In the garage, I feel safe. No one cares about my ways.
There are roguelikes, there are soulslikes and, in my opinion, a few smashlikes exist now too. But I also feel like we’ve reached the point where we can now confidently use the term, “hotlikes.” That is, games inspired by and designed in the spirit of Hotline Miami. We got a pretty solid one last year in the form of Mr. Shifty, and on May 10, Mr. Shify’s publisher tinyBuild (as well as a different developer, Zombie Dynamics) bring us yet another hotlike in the form of Garage.
I had the chance to play Garage during my time at PAX East 2018, and my immediate thought when I started playing was, indeed, it is ‘one of those.’ Namely, an uber-violent, top-down shooter with retro-inspired graphics in which you kill enemies by aiming at them via a cursor a few in-game feet in front of you.
But after spending real time with Garage, the differences began to make themselves known. For one, I was (primarily) killing zombies and demons during my demo, and they seemed to vary a lot more in their movesets than the aggro-dependent dogs and gangsters seen in Hotline Miami. And based on the trailer, it seems we’re going to get significantly more advanced enemies than what I saw, including boss fights. The overall combat also came across as more sophisticated than either of the Hotline games, as there was a greater focus on dodging, ammo management, and enemies that take far more hits. There is also a racing element to the game, though I did not experience that aspect during my playtime.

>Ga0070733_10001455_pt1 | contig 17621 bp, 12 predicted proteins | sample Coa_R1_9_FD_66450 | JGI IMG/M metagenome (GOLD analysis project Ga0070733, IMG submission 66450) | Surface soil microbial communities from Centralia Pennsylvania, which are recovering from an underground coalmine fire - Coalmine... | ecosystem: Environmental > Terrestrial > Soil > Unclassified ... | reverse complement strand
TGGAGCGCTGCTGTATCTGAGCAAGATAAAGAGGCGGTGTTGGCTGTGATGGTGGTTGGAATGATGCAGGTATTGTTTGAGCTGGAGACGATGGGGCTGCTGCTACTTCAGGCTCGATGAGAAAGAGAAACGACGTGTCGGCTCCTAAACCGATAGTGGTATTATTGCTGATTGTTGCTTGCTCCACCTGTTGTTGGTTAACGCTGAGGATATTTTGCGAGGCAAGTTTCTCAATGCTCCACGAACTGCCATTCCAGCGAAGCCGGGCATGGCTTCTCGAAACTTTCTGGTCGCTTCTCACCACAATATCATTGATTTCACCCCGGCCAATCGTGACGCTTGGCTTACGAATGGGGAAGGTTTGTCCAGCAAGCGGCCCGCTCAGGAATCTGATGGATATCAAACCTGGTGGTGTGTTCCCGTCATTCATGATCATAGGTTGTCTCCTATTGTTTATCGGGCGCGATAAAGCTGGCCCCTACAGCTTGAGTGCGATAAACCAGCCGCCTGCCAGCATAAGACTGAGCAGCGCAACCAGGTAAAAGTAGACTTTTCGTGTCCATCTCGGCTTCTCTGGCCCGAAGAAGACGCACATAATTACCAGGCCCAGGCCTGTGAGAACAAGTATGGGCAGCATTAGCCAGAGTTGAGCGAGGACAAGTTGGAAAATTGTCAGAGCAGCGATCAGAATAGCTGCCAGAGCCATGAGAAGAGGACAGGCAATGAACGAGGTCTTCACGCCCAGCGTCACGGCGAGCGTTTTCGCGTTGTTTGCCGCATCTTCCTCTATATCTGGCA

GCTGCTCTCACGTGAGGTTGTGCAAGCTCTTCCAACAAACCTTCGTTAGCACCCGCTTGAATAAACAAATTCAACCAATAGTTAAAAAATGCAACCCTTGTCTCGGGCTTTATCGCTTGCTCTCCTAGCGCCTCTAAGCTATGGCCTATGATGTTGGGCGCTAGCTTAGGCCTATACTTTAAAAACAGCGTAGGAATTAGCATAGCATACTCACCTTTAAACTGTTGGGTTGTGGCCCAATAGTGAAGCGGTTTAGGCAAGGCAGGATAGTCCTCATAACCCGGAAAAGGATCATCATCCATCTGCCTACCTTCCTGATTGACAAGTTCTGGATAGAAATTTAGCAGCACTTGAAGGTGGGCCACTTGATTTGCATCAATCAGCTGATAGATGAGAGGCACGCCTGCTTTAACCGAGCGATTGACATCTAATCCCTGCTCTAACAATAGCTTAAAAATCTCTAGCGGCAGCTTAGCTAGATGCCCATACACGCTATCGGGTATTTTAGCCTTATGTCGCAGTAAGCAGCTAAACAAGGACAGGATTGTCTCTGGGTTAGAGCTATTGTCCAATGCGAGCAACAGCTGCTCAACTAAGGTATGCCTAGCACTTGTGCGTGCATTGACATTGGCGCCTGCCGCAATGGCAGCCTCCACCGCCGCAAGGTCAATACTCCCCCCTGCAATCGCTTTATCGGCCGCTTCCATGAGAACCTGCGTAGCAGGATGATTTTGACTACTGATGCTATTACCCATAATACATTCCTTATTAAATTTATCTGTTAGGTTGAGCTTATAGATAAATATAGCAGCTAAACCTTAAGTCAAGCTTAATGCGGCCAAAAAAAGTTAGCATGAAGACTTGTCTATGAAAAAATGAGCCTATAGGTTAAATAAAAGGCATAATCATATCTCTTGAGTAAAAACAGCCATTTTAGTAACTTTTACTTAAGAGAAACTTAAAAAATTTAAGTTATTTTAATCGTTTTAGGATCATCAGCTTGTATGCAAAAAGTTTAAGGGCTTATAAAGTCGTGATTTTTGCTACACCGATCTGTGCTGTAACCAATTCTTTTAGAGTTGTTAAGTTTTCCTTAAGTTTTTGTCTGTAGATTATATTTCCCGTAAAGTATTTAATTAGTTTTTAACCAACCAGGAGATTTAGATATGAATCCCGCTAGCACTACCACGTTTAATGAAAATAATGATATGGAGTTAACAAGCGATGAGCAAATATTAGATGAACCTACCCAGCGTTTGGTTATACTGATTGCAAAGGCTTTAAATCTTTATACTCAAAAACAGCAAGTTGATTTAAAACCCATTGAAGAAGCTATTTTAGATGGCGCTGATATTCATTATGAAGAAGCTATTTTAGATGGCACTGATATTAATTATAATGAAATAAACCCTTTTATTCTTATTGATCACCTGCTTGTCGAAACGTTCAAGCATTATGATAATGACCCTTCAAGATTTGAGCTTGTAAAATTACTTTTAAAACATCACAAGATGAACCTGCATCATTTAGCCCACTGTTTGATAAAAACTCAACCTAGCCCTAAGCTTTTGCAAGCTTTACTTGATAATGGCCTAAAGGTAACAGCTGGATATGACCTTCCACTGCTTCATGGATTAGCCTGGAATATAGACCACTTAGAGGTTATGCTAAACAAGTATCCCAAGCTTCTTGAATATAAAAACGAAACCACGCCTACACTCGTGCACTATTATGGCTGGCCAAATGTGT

Hotline Miami is one of my favorite games, so I enjoyed seeing such a natural hybrid between Hotline and the run-and-gun antics of DOOM (not to mention a bit of splatterpunk inspiration for good measure). The game offered a nice challenge, weapons felt pretty good, and the bad guys were creepy, so I would call myself both hopeful and tentatively excited for the finished product on the merits of gameplay alone.
Saying that, if I had two concerns, it would be the combat tightness and environmental design. While good, the combat didn’t feel as tight as some of the best games in the genre, and I wonder how that will affect the later, more difficult chapters. I think the culprit might be the constantly-moving reticle that makes it hard to get a consistent focal point, but I’m not entirely sure. As for environments, everything I’ve seen from the initial trailer and the demo suggests a lot of dark, poorly-lit spaces (and one trippy sequence), so I’m very much hoping there’s more diversity in environments than what the initial looks at the game showed.
Overall, I did have fun with what I’ve played, and I’m interested to see more when the game comes out next month. Until then, feel free to watch the recording of my demo below.